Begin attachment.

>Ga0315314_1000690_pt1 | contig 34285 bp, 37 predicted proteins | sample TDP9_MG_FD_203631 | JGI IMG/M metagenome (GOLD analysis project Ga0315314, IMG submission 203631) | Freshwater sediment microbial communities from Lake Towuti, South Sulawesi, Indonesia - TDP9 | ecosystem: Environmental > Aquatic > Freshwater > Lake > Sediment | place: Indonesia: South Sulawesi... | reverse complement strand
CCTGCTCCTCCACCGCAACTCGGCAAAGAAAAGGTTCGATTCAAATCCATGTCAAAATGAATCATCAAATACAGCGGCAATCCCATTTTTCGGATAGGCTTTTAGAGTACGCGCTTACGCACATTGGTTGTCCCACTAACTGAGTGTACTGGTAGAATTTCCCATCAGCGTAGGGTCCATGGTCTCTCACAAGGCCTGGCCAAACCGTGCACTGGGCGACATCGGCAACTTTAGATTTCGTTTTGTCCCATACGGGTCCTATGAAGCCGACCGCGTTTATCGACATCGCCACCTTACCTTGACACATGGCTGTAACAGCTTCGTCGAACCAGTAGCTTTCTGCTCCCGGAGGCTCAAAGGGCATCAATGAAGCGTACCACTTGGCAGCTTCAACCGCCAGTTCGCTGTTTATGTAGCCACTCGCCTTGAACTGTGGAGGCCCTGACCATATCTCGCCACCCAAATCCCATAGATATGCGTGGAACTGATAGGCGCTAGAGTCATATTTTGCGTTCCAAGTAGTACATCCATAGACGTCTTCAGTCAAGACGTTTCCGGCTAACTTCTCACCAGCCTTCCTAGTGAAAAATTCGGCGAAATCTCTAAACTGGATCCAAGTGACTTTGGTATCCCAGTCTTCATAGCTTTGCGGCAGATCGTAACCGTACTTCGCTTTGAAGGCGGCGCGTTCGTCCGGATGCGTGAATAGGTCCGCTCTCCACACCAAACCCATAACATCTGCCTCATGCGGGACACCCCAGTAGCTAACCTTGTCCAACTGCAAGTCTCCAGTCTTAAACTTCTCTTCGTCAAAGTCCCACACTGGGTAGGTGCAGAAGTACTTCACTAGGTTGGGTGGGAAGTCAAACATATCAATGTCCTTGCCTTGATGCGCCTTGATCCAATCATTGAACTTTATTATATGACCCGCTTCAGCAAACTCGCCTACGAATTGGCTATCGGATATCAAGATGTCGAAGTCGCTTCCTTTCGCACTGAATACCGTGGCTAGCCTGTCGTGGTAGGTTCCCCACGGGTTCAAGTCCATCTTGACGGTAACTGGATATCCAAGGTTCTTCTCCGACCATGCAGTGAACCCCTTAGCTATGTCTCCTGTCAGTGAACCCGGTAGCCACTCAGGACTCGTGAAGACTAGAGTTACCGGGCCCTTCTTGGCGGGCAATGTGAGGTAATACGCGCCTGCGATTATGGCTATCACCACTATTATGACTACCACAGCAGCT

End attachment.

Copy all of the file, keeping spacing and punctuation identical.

>Ga0315314_1000690_pt1 | contig 34285 bp, 37 predicted proteins | sample TDP9_MG_FD_203631 | JGI IMG/M metagenome (GOLD analysis project Ga0315314, IMG submission 203631) | Freshwater sediment microbial communities from Lake Towuti, South Sulawesi, Indonesia - TDP9 | ecosystem: Environmental > Aquatic > Freshwater > Lake > Sediment | place: Indonesia: South Sulawesi... | reverse complement strand
CCTGCTCCTCCACCGCAACTCGGCAAAGAAAAGGTTCGATTCAAATCCATGTCAAAATGAATCATCAAATACAGCGGCAATCCCATTTTTCGGATAGGCTTTTAGAGTACGCGCTTACGCACATTGGTTGTCCCACTAACTGAGTGTACTGGTAGAATTTCCCATCAGCGTAGGGTCCATGGTCTCTCACAAGGCCTGGCCAAACCGTGCACTGGGCGACATCGGCAACTTTAGATTTCGTTTTGTCCCATACGGGTCCTATGAAGCCGACCGCGTTTATCGACATCGCCACCTTACCTTGACACATGGCTGTAACAGCTTCGTCGAACCAGTAGCTTTCTGCTCCCGGAGGCTCAAAGGGCATCAATGAAGCGTACCACTTGGCAGCTTCAACCGCCAGTTCGCTGTTTATGTAGCCACTCGCCTTGAACTGTGGAGGCCCTGACCATATCTCGCCACCCAAATCCCATAGATATGCGTGGAACTGATAGGCGCTAGAGTCATATTTTGCGTTCCAAGTAGTACATCCATAGACGTCTTCAGTCAAGACGTTTCCGGCTAACTTCTCACCAGCCTTCCTAGTGAAAAATTCGGCGAAATCTCTAAACTGGATCCAAGTGACTTTGGTATCCCAGTCTTCATAGCTTTGCGGCAGATCGTAACCGTACTTCGCTTTGAAGGCGGCGCGTTCGTCCGGATGCGTGAATAGGTCCGCTCTCCACACCAAACCCATAACATCTGCCTCATGCGGGACACCCCAGTAGCTAACCTTGTCCAACTGCAAGTCTCCAGTCTTAAACTTCTCTTCGTCAAAGTCCCACACTGGGTAGGTGCAGAAGTACTTCACTAGGTTGGGTGGGAAGTCAAACATATCAATGTCCTTGCCTTGATGCGCCTTGATCCAATCATTGAACTTTATTATATGACCCGCTTCAGCAAACTCGCCTACGAATTGGCTATCGGATATCAAGATGTCGAAGTCGCTTCCTTTCGCACTGAATACCGTGGCTAGCCTGTCGTGGTAGGTTCCCCACGGGTTCAAGTCCATCTTGACGGTAACTGGATATCCAAGGTTCTTCTCCGACCATGCAGTGAACCCCTTAGCTATGTCTCCTGTCAGTGAACCCGGTAGCCACTCAGGACTCGTGAAGACTAGAGTTACCGGGCCCTTCTTGGCGGGCAATGTGAGGTAATACGCGCCTGCGATTATGGCTATCACCACTATTATGACTACCACAGCAGCT